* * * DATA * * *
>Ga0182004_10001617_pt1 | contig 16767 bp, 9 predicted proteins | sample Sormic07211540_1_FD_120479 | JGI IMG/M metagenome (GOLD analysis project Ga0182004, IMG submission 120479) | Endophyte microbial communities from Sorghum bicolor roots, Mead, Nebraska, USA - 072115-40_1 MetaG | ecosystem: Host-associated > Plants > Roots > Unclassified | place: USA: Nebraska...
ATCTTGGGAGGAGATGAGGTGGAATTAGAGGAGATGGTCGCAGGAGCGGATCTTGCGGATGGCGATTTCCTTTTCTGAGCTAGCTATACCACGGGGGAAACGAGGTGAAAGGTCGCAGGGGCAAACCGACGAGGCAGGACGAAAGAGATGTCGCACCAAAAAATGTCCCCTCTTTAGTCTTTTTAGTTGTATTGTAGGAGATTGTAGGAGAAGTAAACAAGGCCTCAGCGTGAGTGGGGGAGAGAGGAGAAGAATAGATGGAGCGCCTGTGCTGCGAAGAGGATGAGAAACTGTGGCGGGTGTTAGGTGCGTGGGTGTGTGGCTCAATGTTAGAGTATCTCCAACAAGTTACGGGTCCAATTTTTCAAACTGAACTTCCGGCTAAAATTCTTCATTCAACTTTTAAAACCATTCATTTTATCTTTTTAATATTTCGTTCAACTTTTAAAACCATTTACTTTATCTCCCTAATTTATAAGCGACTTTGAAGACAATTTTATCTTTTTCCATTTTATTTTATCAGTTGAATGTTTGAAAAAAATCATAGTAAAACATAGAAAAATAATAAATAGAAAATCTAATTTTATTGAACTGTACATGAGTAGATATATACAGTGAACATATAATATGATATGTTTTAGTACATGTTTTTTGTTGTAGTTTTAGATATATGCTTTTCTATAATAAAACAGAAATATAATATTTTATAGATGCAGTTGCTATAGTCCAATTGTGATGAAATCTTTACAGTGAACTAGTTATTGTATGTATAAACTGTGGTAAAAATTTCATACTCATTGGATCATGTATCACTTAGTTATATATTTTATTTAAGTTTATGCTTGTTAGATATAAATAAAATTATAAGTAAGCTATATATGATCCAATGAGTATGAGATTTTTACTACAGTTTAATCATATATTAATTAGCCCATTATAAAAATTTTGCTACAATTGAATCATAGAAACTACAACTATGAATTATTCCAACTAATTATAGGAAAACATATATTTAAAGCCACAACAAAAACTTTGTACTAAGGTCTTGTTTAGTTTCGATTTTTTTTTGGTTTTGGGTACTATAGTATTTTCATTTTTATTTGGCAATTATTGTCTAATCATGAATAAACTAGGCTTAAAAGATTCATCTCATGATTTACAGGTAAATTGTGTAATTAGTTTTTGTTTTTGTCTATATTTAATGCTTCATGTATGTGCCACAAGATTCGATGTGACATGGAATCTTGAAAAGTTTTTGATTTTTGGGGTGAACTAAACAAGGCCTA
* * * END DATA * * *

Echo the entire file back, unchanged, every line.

>Ga0182004_10001617_pt1 | contig 16767 bp, 9 predicted proteins | sample Sormic07211540_1_FD_120479 | JGI IMG/M metagenome (GOLD analysis project Ga0182004, IMG submission 120479) | Endophyte microbial communities from Sorghum bicolor roots, Mead, Nebraska, USA - 072115-40_1 MetaG | ecosystem: Host-associated > Plants > Roots > Unclassified | place: USA: Nebraska...
ATCTTGGGAGGAGATGAGGTGGAATTAGAGGAGATGGTCGCAGGAGCGGATCTTGCGGATGGCGATTTCCTTTTCTGAGCTAGCTATACCACGGGGGAAACGAGGTGAAAGGTCGCAGGGGCAAACCGACGAGGCAGGACGAAAGAGATGTCGCACCAAAAAATGTCCCCTCTTTAGTCTTTTTAGTTGTATTGTAGGAGATTGTAGGAGAAGTAAACAAGGCCTCAGCGTGAGTGGGGGAGAGAGGAGAAGAATAGATGGAGCGCCTGTGCTGCGAAGAGGATGAGAAACTGTGGCGGGTGTTAGGTGCGTGGGTGTGTGGCTCAATGTTAGAGTATCTCCAACAAGTTACGGGTCCAATTTTTCAAACTGAACTTCCGGCTAAAATTCTTCATTCAACTTTTAAAACCATTCATTTTATCTTTTTAATATTTCGTTCAACTTTTAAAACCATTTACTTTATCTCCCTAATTTATAAGCGACTTTGAAGACAATTTTATCTTTTTCCATTTTATTTTATCAGTTGAATGTTTGAAAAAAATCATAGTAAAACATAGAAAAATAATAAATAGAAAATCTAATTTTATTGAACTGTACATGAGTAGATATATACAGTGAACATATAATATGATATGTTTTAGTACATGTTTTTTGTTGTAGTTTTAGATATATGCTTTTCTATAATAAAACAGAAATATAATATTTTATAGATGCAGTTGCTATAGTCCAATTGTGATGAAATCTTTACAGTGAACTAGTTATTGTATGTATAAACTGTGGTAAAAATTTCATACTCATTGGATCATGTATCACTTAGTTATATATTTTATTTAAGTTTATGCTTGTTAGATATAAATAAAATTATAAGTAAGCTATATATGATCCAATGAGTATGAGATTTTTACTACAGTTTAATCATATATTAATTAGCCCATTATAAAAATTTTGCTACAATTGAATCATAGAAACTACAACTATGAATTATTCCAACTAATTATAGGAAAACATATATTTAAAGCCACAACAAAAACTTTGTACTAAGGTCTTGTTTAGTTTCGATTTTTTTTTGGTTTTGGGTACTATAGTATTTTCATTTTTATTTGGCAATTATTGTCTAATCATGAATAAACTAGGCTTAAAAGATTCATCTCATGATTTACAGGTAAATTGTGTAATTAGTTTTTGTTTTTGTCTATATTTAATGCTTCATGTATGTGCCACAAGATTCGATGTGACATGGAATCTTGAAAAGTTTTTGATTTTTGGGGTGAACTAAACAAGGCCTA